August 2014
Volume 14, Issue 10
Free
Vision Sciences Society Annual Meeting Abstract  |   August 2014
The change probability effect for high and low spatial frequency items accompanied by a shift in the allocation of attention during encoding
Author Affiliations
  • Melissa R. Beck
    Louisiana State University
  • Amanda E. van Lamsweerde
    North Dakota State University
  • Rebecca R. Goldstein
    Louisiana State University
  • Justin M. Ericson
    Louisiana State University
Journal of Vision August 2014, Vol.14, 1031. doi:10.1167/14.10.1031
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      Melissa R. Beck, Amanda E. van Lamsweerde, Rebecca R. Goldstein, Justin M. Ericson; The change probability effect for high and low spatial frequency items accompanied by a shift in the allocation of attention during encoding. Journal of Vision 2014;14(10):1031. doi: 10.1167/14.10.1031.

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      © ARVO (1962-2015); The Authors (2016-present)

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Abstract

The change probability effect occurs when probable changes are detected more accurately than improbable changes (Beck, Angelone, & Levin, 2004). This effect occurs for familiar everyday objects and can be the result of incidentally learned change probability information for novel objects. The change probability effect has been attributed to biases at the retrieval and comparison stages (Beck et al., 2007) and the decision stage (Yange, Chang, & Wu, 2013). The current study examined whether participants could learn that changes to either high spatial frequency (HSF) or low spatial frequency (LSF) items were more probable and then use this information to bias attention during encoding. Participants were shown arrays of six Gabor patches, three HSF and three LSF, oriented 45째 to the left or the right. After an 800ms presentation of the study array, a test array was presented in which one of the patches changed orientation. Participants indicated which of the six items had changed. For half of the participants, HSF items changed on 80% of the trials (HSF probable condition) and for the other half, the LSF items changed on 80% of the trials (LSF probable condition). When possible, the HSF item that changed was an item fixated during study, and the LSF item that changed was an item that was not fixated during study. Participants completed 3 blocks of 40 trials. In the HSF probable condition, performance improved across blocks for HSF changes, but not for LSF changes. In the LSF probable condition, performance improved across blocks for LSF changes, but not for HSF changes. In addition, the amount of time participants spent looking directly at items decreased across blocks for the LSF probable condition, but not for the HSF probable condition, demonstrating a shift in the allocation of attention across blocks in the LSF probable condition.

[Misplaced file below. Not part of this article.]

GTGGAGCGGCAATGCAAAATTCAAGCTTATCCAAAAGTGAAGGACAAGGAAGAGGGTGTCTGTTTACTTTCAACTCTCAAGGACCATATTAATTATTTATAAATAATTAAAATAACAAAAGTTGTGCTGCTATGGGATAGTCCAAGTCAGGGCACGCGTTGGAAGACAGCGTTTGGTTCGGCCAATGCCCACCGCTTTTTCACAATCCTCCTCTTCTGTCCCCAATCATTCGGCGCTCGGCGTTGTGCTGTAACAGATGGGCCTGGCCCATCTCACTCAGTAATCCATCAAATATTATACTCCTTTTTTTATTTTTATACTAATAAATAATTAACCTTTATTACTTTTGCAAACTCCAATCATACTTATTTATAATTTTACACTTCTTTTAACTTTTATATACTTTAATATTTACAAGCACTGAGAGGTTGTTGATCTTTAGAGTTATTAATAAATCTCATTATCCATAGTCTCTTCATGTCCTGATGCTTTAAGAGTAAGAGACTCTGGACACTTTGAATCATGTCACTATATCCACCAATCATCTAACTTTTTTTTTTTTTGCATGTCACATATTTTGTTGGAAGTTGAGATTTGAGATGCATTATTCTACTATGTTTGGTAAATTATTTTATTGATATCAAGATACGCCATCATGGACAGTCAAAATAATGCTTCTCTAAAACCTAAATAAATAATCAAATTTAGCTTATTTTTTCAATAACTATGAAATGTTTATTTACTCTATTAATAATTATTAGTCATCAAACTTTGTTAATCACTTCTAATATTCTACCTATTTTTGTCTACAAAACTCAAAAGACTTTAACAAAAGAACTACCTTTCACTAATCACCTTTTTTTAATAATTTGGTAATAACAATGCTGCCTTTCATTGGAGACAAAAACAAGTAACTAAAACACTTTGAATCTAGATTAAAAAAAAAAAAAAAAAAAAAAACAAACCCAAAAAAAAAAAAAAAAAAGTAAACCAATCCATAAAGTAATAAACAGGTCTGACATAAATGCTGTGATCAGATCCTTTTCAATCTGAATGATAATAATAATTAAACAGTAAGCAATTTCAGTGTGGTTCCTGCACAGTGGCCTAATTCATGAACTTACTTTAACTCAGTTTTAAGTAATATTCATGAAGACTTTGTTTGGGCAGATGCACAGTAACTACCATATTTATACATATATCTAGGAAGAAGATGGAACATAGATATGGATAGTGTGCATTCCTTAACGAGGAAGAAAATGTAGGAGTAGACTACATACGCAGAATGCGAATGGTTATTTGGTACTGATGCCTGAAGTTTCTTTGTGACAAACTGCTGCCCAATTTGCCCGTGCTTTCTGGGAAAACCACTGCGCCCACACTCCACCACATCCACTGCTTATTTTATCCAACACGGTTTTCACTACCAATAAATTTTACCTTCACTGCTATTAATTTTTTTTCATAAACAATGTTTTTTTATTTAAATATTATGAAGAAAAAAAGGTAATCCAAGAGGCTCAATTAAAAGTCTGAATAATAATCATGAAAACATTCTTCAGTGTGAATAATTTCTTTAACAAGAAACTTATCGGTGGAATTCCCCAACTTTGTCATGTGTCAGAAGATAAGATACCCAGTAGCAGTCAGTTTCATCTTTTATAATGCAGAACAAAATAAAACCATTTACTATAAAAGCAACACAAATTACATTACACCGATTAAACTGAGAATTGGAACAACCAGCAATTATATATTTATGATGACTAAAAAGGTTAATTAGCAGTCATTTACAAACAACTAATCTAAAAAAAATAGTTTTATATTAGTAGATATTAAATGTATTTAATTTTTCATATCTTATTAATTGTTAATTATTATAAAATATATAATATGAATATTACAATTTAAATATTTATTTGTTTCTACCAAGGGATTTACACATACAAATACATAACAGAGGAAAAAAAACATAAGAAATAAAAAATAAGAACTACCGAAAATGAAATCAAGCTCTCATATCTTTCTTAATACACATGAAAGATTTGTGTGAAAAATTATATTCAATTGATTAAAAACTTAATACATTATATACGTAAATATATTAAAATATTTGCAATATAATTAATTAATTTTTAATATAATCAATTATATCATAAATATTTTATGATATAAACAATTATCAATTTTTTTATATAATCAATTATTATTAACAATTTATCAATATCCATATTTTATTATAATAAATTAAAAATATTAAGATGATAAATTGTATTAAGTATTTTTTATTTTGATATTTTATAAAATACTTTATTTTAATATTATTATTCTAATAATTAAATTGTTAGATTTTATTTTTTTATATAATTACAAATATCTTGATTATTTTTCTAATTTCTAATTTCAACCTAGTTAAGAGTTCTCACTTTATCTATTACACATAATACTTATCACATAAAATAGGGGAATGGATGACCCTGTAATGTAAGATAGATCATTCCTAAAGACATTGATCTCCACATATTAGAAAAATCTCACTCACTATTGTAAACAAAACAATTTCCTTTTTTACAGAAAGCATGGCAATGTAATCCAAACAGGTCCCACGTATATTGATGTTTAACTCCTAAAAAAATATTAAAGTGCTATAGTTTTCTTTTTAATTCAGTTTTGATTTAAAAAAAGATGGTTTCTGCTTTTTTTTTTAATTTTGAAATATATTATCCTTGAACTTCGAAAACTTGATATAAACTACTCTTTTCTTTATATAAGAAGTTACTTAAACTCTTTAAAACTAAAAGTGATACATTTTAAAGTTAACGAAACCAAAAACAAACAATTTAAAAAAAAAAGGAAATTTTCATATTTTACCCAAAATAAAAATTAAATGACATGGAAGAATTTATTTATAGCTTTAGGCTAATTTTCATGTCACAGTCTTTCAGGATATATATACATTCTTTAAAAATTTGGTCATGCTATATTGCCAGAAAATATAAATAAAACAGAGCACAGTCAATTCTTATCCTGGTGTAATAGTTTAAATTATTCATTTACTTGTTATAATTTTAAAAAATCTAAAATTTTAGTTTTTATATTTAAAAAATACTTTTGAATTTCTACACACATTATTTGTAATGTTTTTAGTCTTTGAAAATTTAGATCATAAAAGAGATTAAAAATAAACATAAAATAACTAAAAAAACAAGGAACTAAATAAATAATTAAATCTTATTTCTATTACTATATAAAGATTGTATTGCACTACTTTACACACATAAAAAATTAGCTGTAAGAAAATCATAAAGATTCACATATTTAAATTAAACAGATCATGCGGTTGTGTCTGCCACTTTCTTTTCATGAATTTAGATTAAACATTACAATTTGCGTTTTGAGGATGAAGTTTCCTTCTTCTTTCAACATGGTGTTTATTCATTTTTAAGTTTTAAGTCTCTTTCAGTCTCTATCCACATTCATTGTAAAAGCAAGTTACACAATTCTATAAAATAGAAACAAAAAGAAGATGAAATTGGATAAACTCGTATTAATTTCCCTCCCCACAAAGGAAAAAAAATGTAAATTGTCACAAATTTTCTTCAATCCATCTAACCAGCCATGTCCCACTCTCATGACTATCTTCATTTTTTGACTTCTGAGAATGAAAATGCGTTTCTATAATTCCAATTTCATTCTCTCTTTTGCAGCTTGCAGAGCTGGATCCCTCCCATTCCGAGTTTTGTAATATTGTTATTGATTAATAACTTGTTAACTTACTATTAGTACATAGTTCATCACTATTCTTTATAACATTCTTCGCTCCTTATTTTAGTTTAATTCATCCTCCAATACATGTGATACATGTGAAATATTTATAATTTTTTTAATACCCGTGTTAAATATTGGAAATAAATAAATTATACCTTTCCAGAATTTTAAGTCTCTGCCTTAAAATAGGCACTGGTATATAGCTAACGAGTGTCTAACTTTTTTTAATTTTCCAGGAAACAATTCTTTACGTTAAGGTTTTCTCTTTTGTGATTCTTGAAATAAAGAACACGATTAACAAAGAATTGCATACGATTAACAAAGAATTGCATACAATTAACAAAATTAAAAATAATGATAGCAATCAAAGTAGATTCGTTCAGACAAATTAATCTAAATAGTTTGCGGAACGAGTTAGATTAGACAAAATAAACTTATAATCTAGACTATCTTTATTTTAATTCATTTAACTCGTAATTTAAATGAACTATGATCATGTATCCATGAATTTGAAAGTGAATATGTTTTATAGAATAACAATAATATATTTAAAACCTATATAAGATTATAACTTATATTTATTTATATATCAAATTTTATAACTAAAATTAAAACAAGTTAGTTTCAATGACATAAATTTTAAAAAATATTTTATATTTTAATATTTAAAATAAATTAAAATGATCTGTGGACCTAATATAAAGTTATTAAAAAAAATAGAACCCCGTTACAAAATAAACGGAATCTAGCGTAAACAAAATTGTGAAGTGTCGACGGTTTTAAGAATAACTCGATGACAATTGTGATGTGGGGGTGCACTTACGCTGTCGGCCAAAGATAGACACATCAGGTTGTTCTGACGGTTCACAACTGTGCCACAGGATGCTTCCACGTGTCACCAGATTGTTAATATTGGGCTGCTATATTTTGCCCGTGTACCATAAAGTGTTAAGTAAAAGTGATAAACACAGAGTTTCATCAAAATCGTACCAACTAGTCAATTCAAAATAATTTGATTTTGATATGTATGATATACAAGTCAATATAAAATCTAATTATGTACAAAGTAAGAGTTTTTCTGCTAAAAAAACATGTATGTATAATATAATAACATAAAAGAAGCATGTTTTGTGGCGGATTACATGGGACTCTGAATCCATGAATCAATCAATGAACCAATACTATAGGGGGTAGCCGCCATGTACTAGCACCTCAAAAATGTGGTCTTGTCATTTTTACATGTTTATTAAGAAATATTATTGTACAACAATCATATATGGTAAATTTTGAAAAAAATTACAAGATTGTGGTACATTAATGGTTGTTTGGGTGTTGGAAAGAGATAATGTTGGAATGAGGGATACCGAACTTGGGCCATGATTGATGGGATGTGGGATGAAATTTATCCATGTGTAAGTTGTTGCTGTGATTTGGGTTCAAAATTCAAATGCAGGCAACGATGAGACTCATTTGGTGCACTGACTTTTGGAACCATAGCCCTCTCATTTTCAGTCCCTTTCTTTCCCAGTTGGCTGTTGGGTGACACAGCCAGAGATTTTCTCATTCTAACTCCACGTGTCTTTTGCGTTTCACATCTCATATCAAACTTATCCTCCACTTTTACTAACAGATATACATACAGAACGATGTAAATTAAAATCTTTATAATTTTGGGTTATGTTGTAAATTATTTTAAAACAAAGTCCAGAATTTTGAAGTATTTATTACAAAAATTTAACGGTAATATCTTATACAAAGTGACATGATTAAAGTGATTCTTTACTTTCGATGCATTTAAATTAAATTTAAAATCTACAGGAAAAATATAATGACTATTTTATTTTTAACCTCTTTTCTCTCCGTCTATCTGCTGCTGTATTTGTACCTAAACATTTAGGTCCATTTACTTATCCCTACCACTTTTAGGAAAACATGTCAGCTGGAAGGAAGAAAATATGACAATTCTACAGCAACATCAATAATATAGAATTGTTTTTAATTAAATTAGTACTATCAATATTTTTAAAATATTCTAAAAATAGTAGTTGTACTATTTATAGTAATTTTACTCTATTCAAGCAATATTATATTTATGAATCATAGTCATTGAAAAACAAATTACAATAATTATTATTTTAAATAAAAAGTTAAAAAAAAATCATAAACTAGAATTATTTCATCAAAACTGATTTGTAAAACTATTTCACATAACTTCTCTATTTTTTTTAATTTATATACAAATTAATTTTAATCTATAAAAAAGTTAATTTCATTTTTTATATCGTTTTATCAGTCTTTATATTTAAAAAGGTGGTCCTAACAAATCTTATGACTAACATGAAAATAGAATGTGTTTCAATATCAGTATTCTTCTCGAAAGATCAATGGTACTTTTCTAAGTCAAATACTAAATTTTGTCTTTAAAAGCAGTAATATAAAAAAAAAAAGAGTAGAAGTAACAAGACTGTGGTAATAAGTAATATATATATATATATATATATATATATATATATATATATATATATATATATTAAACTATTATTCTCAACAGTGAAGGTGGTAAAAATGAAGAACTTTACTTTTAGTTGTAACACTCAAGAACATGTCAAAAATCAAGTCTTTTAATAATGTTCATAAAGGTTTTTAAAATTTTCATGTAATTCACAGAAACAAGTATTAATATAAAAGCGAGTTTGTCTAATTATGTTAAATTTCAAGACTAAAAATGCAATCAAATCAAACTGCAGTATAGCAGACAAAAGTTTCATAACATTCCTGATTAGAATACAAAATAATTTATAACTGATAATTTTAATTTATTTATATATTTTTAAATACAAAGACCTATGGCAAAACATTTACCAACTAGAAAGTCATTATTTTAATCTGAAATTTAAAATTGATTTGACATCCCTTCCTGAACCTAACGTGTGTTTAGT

Meeting abstract presented at VSS 2014

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